Crabs. Available only in months without an “R” (May through August), the Chesapeake blue crab is often touted as the most quintessential Baltimore dish. The crabs are typically steamed with heaps of Old Bay seasoning (which you can buy at Hagkaup, too) and served on a table covered in newspaper. Your sole utensil is a small wooden mallet. There’s a science to eating crabs, as the calories you get from eating one crab are usually burned through the effort of opening the next one – you won’t get full unless you’re really efficient. Your “Baltimore baptism” comes when the sharp edge of a broken shell cuts your fingers and that Old Bay seasoning gets in the wound. Feel that burn? That’s Baltimore saying hello. You can get steamed crabs in just about any restaurant during the season, but I would personally recommend getting a dozen from any number of carry-out places near the harbour – the prices are better and, if you tell them this is your first visit to Baltimore, I can guarantee they’ll throw in a few extra crabs for nothing.
Crab cakes. A variation of crab, but not at all the same thing. I once read an Icelander compare them to plokkfiskur, if you fried it. This is blasphemy. Crab cakes consist of crab meat mixed with egg and spices, formed into a patty, and deep fried. I would personally recommend going to Phillip’s, a restaurant at the Inner Harbor where I used to work, so you have my word when I say the crab cake is the best thing on the menu.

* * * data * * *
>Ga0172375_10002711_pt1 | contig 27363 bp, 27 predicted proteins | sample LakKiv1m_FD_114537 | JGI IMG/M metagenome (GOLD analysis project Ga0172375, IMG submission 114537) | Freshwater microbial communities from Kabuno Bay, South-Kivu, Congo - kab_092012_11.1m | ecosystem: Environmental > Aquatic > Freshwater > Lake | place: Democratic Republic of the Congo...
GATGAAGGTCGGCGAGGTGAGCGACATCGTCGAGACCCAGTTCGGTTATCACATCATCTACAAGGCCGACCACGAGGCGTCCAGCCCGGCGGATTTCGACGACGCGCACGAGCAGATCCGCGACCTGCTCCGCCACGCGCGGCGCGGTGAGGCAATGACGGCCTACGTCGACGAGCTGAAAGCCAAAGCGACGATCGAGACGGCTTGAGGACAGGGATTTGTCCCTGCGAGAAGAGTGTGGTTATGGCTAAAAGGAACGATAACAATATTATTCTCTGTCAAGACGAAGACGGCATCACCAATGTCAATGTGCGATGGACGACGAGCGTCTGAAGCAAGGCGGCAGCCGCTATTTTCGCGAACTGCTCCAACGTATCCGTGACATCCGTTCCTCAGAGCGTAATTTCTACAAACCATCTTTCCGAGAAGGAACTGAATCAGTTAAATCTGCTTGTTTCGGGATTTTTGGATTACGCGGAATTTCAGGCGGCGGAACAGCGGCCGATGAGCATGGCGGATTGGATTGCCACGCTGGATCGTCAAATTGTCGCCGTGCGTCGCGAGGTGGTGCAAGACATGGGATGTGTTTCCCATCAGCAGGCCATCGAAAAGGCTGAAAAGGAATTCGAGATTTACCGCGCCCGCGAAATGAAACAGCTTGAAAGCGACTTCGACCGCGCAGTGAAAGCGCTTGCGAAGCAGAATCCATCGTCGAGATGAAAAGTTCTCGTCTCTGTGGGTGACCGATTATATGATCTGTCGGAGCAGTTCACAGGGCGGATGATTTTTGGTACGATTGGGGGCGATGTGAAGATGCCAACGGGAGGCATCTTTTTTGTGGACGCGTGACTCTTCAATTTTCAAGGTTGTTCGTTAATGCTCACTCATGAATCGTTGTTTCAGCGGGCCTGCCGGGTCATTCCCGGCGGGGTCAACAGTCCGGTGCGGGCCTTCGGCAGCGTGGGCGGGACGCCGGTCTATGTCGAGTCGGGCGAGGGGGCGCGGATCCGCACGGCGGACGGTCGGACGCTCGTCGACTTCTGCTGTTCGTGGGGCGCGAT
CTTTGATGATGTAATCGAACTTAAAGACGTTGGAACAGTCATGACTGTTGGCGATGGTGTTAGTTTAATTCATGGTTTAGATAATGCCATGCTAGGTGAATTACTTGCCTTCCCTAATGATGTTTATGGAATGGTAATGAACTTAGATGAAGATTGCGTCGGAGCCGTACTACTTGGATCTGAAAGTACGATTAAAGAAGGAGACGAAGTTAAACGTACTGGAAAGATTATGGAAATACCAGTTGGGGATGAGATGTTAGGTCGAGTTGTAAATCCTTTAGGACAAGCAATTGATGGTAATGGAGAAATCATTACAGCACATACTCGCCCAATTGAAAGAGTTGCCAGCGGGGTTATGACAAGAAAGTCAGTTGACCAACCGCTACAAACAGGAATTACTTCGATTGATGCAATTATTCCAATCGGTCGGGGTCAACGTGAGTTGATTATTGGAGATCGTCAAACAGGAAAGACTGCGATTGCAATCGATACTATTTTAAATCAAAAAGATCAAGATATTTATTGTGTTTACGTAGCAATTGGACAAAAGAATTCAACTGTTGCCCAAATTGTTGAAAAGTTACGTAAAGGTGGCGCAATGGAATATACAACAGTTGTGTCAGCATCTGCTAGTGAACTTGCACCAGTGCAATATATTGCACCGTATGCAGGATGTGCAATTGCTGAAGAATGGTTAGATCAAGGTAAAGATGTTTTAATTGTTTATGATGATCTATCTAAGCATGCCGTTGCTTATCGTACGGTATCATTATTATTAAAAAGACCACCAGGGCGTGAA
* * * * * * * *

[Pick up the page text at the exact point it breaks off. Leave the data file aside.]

Oysters. Available only in months with an “R” (September through April) and not for the squeamish. Raw oysters aren’t everyone’s cup of tea, but if you slurp them down sprinkled with lemon juice and cocktail sauce, they can make a nice albeit sometimes expensive snack. For a treat on the high end, stop by McCormick & Schmick’s near the Inner Harbor (711 Eastern Ave.) and order the large oyster sampler, which features oysters from around the world. For the budget traveller, there’s nothing wrong with the Chesapeake Bay oyster, which has a light flavour and again is available from any number of carry-out places near the harbour.
Lake Trout. This dish is probably more Baltimorean than crabs. Lake trout is available year-round and is typically served batter-dipped and deep-fried, with French fries. It’s a fish with a light flavour, kind of like haddock. Lake trout is everywhere; you get buy it at just about every corner on the west side and, as the recipe doesn’t vary that much from place to place, it doesn’t matter where you buy it.
Malt liquor. Malt liquor is a beer with a very high alcohol percentage typically sold in forty-ounce (about one and half litre) bottles called “forties.” You can buy malt liquor in any city in America, but in Baltimore, the 40 is a way of life. My personal favourite is Olde English 800, and if you want to drink it in keeping with the spirit of the city, you should buy your 40 from a corner liquor store and drink it not only straight from the bottle, but also while keeping the bottle in the paper bag it came in. The bag not only serves to keep it colder for slightly longer than if it were exposed, but it’s understood among cops in Baltimore that you can drink whatever you want on the street so long as you keep the bottle in the paper bag.
Book your day tours in Iceland right here!